It seems we in B2B may have taken the concept of making marketing accountable for revenue a little too far. It’s not that I miss the “bad old days” when it was okay for marketing to not be accountable for any revenue outcome. But I see a disturbing trend: From measurement to social media to account-based marketing programs, marketers are pushed to focus almost exclusively on creating demand, at the expense of supporting customers.
It seems we in B2B may have taken the concept of making marketing accountable for revenue a little too far. It’s not that I miss the “bad old days” when it was okay for marketing to not be accountable for any revenue outcome. But I see a disturbing trend: From measurement to social media to account-based marketing programs, marketers are pushed to focus almost exclusively on creating demand, at the expense of supporting customers. Although customer marketing was named a top priority by CMOs in a recent SiriusDecisions study, there’s still a lot of work to be done. It may come down to this: We’ve forgotten our manners.
Allow me to explain. In our zeal to automate, scale and quantify marketing outcomes that lead directly to revenue, all the energy has gone toward optimizing our ability to engage buyers. While that has led to progress in making marketing more respected as a growth contributor, it’s also caused some important, non-demand-creation contributions to get sidelined. Not enough B2B marketing organizations are deploying systematic, relevant, non-selling content and interactions for existing customers to maintain engagement after the buying process is over. While the talk is about customer focus and insight, the action is all about what to sell. It’s like inviting someone for drinks, then expecting them to want to buy you dinner after you’ve spent hours talking about yourself.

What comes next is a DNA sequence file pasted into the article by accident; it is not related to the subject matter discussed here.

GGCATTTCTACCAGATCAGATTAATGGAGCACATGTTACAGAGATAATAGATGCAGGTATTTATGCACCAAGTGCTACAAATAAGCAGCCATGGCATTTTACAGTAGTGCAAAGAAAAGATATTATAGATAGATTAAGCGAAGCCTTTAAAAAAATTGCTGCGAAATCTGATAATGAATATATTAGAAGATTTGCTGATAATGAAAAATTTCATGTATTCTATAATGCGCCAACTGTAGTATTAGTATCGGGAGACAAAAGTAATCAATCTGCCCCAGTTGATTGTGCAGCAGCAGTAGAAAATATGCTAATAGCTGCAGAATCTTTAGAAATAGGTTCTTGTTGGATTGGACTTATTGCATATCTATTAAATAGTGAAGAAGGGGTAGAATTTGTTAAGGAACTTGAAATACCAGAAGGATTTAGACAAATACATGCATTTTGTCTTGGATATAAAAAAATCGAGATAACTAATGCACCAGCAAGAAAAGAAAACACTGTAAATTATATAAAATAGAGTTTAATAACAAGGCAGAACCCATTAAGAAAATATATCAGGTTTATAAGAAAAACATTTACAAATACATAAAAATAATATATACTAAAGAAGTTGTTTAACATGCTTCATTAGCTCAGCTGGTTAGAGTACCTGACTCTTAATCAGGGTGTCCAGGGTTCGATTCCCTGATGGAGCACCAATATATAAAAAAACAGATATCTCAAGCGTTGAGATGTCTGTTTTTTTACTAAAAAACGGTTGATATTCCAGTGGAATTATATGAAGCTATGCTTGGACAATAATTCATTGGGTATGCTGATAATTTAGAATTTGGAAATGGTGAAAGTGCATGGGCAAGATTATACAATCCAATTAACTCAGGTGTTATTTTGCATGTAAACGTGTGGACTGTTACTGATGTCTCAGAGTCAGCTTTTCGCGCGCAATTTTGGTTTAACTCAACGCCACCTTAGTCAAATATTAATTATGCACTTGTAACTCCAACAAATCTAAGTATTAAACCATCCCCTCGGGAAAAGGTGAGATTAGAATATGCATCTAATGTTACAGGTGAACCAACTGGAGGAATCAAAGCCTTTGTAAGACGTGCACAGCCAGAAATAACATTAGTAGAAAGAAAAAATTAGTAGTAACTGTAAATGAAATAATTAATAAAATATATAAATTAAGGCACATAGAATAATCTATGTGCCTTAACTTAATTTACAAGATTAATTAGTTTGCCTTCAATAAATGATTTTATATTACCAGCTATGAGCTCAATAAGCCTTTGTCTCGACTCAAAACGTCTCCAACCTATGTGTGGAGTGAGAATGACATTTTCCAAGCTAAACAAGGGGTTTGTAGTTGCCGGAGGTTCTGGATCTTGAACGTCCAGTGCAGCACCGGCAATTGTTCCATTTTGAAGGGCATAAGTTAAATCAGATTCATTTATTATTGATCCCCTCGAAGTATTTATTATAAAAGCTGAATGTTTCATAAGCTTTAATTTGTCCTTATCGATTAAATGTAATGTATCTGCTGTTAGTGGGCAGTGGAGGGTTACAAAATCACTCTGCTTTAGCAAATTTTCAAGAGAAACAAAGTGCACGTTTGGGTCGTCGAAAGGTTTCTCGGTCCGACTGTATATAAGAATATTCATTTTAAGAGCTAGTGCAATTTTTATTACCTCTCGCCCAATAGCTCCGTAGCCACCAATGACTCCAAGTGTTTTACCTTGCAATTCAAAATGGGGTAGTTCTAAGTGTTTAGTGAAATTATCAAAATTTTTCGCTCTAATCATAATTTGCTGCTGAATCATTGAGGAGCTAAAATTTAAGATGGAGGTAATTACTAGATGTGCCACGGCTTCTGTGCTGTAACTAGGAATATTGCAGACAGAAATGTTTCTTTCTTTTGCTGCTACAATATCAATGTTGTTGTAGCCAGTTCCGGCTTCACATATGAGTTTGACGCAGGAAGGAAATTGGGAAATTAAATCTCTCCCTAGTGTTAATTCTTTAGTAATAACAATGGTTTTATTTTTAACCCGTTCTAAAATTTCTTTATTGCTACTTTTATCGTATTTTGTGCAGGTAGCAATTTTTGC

It’s not hard to see how we got here. While marketing can do much to support the customer lifecycle, only some of it results in the direct connections to new leads and closed revenue that look great on executive dashboards. As a result, marketing organizations lose their appetite for playing a supporting role, because it’s harder to show financial results and defend investment. But the non-demand-creation elements that attract engaged, loyal customers are too valuable to ignore. If, after someone has bought from you, marketing has no obligation to engage the customer and develop the relationship with your brand, the company is missing out on a significant aspect of influence that can be delivered cost-effectively and consistently.
It’s time to develop a marketing plan to support the customer lifecycle, not just buying opportunities. SiriusDecisions data shows that, on average, customers respond to direct marketing outreach three times more than non-customers do. That’s often without dedicated customer messaging. Imagine how powerful relevant, non-selling messages could be that support customer engagement. Customers will think of you when they need to solve a problem. They’ll be less tempted by competitors, because you’ve been there all along and delivered value. More may advocate on your behalf – the most powerful marketing of all.
Retention, loyalty and advocacy are measurable outcomes of customer marketing that support revenue growth precisely because they’re not about selling. Invest in delivering non-selling value, and the financial results will follow. Many of the same smart approaches to persona development, content strategy and automated nurturing apply, but they need to support a different objective. Let’s try harder to remember our manners and make our customers feel at home. It’s worth it.